Hand knit acrylic and buttons,
2006. 80" x 23" x 6"
Hand knit acrylic and buttons, 2003.
80" x 23" x 6"
Courtesy of the Greg Kucera Gallery, Seattle, WA.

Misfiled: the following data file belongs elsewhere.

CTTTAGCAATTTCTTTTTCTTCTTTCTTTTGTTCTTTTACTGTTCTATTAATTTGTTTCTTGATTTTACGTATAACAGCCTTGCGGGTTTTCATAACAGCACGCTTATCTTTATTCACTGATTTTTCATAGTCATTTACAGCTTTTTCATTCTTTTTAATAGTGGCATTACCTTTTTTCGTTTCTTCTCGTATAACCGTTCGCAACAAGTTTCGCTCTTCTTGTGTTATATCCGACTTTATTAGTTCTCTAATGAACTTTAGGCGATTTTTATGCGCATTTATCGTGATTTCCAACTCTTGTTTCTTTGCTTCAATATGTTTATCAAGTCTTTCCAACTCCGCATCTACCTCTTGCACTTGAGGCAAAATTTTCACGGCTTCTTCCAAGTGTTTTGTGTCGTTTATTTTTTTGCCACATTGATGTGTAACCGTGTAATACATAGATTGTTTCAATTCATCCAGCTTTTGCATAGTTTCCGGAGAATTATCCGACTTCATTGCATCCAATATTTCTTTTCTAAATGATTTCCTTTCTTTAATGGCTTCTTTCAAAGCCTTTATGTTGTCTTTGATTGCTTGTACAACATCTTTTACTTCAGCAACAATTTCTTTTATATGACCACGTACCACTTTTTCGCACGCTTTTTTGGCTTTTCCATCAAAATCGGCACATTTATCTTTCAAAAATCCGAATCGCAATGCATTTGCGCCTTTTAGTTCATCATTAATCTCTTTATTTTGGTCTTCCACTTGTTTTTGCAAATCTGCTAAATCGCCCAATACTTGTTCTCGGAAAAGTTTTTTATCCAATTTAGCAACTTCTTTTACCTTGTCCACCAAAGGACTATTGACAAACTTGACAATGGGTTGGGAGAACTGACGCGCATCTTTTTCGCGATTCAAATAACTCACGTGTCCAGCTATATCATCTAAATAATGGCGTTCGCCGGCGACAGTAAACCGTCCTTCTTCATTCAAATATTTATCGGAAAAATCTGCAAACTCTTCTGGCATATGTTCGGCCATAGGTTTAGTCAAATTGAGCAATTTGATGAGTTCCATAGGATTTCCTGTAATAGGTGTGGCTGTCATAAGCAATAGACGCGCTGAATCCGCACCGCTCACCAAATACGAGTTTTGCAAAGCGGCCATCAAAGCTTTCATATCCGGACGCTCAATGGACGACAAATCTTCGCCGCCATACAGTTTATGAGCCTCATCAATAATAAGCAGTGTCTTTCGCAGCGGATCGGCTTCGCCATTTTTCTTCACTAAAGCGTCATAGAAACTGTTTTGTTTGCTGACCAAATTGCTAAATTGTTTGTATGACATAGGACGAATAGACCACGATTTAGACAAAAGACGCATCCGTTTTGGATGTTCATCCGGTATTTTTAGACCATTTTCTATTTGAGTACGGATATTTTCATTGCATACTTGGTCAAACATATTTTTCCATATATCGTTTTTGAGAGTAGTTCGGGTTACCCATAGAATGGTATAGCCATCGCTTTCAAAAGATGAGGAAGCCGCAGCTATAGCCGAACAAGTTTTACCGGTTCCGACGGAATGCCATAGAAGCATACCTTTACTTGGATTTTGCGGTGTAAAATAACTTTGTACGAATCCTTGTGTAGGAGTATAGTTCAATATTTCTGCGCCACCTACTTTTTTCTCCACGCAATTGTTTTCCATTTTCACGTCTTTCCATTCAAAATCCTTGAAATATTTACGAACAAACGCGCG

My work has addressed gender roles and definitions for many years. As my children were born and have grown the work changed based on the shifting realities caused by their presence in my life. The first changes had as much to do with how, where, and when I worked as they did with the content and appearance of the work. Abstract sculptural forms based in a Utopian philosophy of ambiguous gender roles and identities gave way to work that directly explored masculinity and the social mechanisms that reinforce our expectations of men. In 2003 with my kids stretching the limits of their world and independence I thought a great deal about how little I could protect them from the dangers we heard about regularly in the media. My family lived in Arizona at the time and the cast of local, national and international bogeymen included illegal immigrants already here and on their way here, bullies, pedophiles, priests, terrorists, Right Wingers, Left Wingers, the neighbors, fluoride in the water, and on and on. The questions, "How would I protect my family," blended with my use of pop culture heroes and a series of hand knit wearable superhero costumes began. It seemed only logical and a natural extension of my interest in gender for me to become a superhero and explore the personal relationship of family, gender, protection and fatherhood. Re-creations of the costumes of real hereos like Batman led to the invention of my own heroes based in the traditions of knitting and the materials, Sweaterman. The acrylic yarn I use is in reference to my Mother and the sweaters she made for me as a child - sweaters meant to protect me from harsh New England winters. On one level the suits then embody three generations of my family.